What is photonic processing and why does it matter for AI?
If it was ‘bias’ in 2020, ‘deep learning’ in 2019 and ‘training data’ in 2018’, the watchword of 2021, in AI terms, is ‘photonic processing’.
Who? Well, we’ll come to that, but photonics is the use of light – rather than electrons – to run data. And, among its many other qualities, light is FAST. It is also nifty in a number of other ways that have applications in artificial intelligence.
Let’s take a look.
What is photonic processing?
Photonic processing uses light instead of conventional electronics to process data. A standard microprocessor processes data in a serial fashion, one process at a time. Over the years, processors have adapted to overcome bussing bottlenecks – multi-core processors and GPUs are examples of this. But photonic processing – or photonic computing, or optical computing – uses light instead. And just as light floods the sky, while lightning cuts just a slice, photonic computing has potential that goes beyond the physical properties of electricity.
What are the benefits of photonic processing?
Where do we start? It’s faster. Potentially much, much faster than conventional electronic processing. It is also more efficient, drawing less power and creating less heat. And researchers from George Washington University discovered in 2020 that by using different wavelengths, photonic processors could transact multiple pieces of data simultaneously, a process known as wavelength division multiplexing. Theoretically at least, photonic processing allows for computation at the speed of light.
Why is photonic processing important for AI?
The scale of data processing needed for data analysis in machine learning is vast. The end calculations require constant access to the cache memory, which creates a bottleneck. AI is, in computational terms, expensive. It’s also slow. Photonic processing might unblock the whole process, being able to collect, process and store data at previously impossible speeds, while drawing less power. As 5G and edge computing come together to bring us more data, faster, it is a potentially transformative technology.
What happens next in photonic computing?
Photonics is likely to be used in tensor processing units (TPUs), a type of processor dedicated to the data demands of machine learning (think GPU but for massive multi stream data crunching rather than graphics). Scientists from the Universities of Oxford, Münster, Exeter, Pittsburgh, École Polytechnique Fédérale (EPFL) and IBM Research Europe have developed a new approach and processor architecture which could pave the way for commercially available speciality prototypes and production models.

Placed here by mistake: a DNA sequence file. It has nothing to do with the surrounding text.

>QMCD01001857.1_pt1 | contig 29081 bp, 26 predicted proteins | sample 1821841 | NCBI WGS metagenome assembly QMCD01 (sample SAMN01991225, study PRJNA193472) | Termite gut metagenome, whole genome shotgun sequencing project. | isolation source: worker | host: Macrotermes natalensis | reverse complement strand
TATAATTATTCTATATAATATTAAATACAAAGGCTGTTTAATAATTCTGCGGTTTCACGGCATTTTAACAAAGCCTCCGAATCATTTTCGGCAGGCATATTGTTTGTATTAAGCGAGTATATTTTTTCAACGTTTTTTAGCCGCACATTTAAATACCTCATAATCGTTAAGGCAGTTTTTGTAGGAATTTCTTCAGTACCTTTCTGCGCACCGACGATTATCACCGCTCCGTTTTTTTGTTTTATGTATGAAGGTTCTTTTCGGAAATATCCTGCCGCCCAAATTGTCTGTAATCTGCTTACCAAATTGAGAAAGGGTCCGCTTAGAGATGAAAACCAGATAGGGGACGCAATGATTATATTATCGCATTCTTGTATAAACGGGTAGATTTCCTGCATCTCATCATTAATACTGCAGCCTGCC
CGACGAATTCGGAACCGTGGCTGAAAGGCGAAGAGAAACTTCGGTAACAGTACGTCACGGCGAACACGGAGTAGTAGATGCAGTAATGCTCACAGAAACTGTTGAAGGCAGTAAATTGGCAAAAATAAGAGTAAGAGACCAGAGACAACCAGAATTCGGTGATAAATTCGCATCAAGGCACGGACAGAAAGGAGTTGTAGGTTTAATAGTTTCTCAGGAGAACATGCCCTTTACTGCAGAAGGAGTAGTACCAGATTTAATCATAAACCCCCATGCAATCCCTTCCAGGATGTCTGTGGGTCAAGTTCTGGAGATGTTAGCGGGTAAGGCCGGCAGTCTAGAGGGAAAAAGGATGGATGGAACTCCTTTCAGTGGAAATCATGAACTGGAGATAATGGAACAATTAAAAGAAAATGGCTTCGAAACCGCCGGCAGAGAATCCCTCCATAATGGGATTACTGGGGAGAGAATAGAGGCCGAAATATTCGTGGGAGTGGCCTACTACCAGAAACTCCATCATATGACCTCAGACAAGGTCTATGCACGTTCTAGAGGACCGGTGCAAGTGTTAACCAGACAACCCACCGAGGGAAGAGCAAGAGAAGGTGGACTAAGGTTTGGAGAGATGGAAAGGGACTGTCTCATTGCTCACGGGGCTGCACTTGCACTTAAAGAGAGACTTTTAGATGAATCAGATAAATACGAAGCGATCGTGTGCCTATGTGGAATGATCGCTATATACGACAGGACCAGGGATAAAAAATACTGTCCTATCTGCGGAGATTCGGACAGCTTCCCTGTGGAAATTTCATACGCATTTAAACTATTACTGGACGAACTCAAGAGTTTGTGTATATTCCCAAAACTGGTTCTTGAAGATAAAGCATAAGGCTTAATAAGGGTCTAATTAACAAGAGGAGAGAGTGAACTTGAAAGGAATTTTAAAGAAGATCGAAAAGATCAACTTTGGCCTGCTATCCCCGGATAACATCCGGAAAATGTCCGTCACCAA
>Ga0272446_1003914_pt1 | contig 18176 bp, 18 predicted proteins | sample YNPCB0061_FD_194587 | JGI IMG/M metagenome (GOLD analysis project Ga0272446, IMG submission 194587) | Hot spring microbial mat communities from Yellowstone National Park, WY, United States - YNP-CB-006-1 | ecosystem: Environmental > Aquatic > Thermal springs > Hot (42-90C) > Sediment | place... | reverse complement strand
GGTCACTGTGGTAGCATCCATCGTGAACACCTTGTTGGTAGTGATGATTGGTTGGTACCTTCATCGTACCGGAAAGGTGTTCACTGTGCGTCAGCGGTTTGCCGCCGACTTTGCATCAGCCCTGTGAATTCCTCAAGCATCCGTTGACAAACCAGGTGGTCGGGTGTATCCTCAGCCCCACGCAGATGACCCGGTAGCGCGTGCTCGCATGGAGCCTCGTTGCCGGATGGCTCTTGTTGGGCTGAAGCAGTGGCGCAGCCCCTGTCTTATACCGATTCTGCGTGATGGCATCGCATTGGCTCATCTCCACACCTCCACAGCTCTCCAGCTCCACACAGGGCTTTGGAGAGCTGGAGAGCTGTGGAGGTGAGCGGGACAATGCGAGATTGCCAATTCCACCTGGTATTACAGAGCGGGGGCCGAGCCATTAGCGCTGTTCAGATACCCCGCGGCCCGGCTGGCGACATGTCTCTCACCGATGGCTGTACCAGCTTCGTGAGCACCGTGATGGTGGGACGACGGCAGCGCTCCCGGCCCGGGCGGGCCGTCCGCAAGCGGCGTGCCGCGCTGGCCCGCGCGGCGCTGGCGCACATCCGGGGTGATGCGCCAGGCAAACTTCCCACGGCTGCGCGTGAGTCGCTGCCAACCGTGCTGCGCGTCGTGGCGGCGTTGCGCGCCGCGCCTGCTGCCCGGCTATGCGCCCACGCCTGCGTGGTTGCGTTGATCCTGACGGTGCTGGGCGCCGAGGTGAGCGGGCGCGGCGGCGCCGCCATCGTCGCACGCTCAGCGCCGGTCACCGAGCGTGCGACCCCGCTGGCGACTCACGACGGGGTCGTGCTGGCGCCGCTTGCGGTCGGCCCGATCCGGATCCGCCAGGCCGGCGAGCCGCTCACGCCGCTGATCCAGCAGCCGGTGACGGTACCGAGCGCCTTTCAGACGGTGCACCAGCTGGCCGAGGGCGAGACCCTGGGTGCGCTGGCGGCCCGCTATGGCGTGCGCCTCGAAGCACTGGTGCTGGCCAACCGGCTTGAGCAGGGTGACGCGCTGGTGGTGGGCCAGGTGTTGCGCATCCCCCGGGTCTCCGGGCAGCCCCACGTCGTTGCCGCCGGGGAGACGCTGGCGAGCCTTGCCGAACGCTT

Microsoft: Building a secure foundation to drive NASCAR
Microsoft is a key partner of The National Association for Stock Car Auto Racing (NASCAR) and together they are driving ahead to create an inclusive and immersive new fan experience (FX).
These long-term partners have not only navigated the challenges posed by the COVID-19 pandemic with the use of Microsoft Teams and Microsoft 365, but are now looking to a future packed with virtual events to enhance the FX, well beyond NASCAR’S famous Daytona racetrack.
“Together, we've created a secure environment that's allowed for collaboration, but the future is all about the fans”, said Melinda Cook, General Manager for Microsoft South USA Commercial Business, who cited a culture of transparency, passion, adaptiveness, and a growth mindset as to why this alignment is so successful.”
“We've partnered to create a fluid, immersive experience for the users that is supported by a secure foundation with Microsoft in the background. We are focused on empowering and enabling customers and businesses, like NASCAR, to reach their full potential. We do this with our cloud platform which provides data insights and security.”
“Our cloud environment allows NASCAR to move forward with their digital transformation journey while we are in the background,” said Cook who highlights that Microsoft is helping NASCAR
- Empower employees productivity and collaboration
- Improve fan engagement and experience
- Improve environment security and IT productivity
- Improve racing operations
Microsoft Teams, which is part of the Microsoft 365 suite, enabled employees to work remotely, while staying productive, during the pandemic. “This allowed people to provide the same level of productivity with the use of video conference and instant messaging to collaborate on documents. Increased automation also allows the pit crews, IT, and the business to focus on safety, racing operations, and on the fan experience,” said Cook.
“We have started to innovate to create a more inclusive fanbase, this includes using Xbox to give people the experience of being a virtual racer or even leveraging some of the tools in Microsoft Teams to have a virtual ride along experience.”
“These environments are how we create a more inclusive and immersive experience for the fans. We're working on a virtual fan wall which allows people from new locations to participate in these events,” said Cook, who pointed out Microsoft was also helping bring legacy experiences alive from NASCAR’s archives.
“At Microsoft we can take it one level further by letting fans know what it's like to see the pit crew experience, the data and all the behind-the-scenes action. We will continue to improve automation with machine learning and artificial intelligence, from marketing to IT operations to finance to racing operations,” said Cook.
Christine Stoffel-Moffett, Vice President of Enterprise Technology at NASCAR, said: “Microsoft is one of our key partners. They have been instrumental in helping the NASCAR enterprise technology team re-architect our Microsoft systems to ensure an advanced level of security across our environment, contribute to our business outcomes, and focus on fan experience.”